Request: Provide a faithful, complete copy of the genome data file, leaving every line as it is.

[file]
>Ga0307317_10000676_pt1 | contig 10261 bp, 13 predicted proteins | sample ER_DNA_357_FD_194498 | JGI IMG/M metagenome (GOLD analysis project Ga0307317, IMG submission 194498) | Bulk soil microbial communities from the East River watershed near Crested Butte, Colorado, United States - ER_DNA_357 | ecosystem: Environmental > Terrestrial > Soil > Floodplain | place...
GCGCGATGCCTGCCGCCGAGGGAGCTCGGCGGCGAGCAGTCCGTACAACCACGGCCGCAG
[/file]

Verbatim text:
>Ga0307317_10000676_pt1 | contig 10261 bp, 13 predicted proteins | sample ER_DNA_357_FD_194498 | JGI IMG/M metagenome (GOLD analysis project Ga0307317, IMG submission 194498) | Bulk soil microbial communities from the East River watershed near Crested Butte, Colorado, United States - ER_DNA_357 | ecosystem: Environmental > Terrestrial > Soil > Floodplain | place...
GCGCGATGCCTGCCGCCGAGGGAGCTCGGCGGCGAGCAGTCCGTACAACCACGGCCGCAG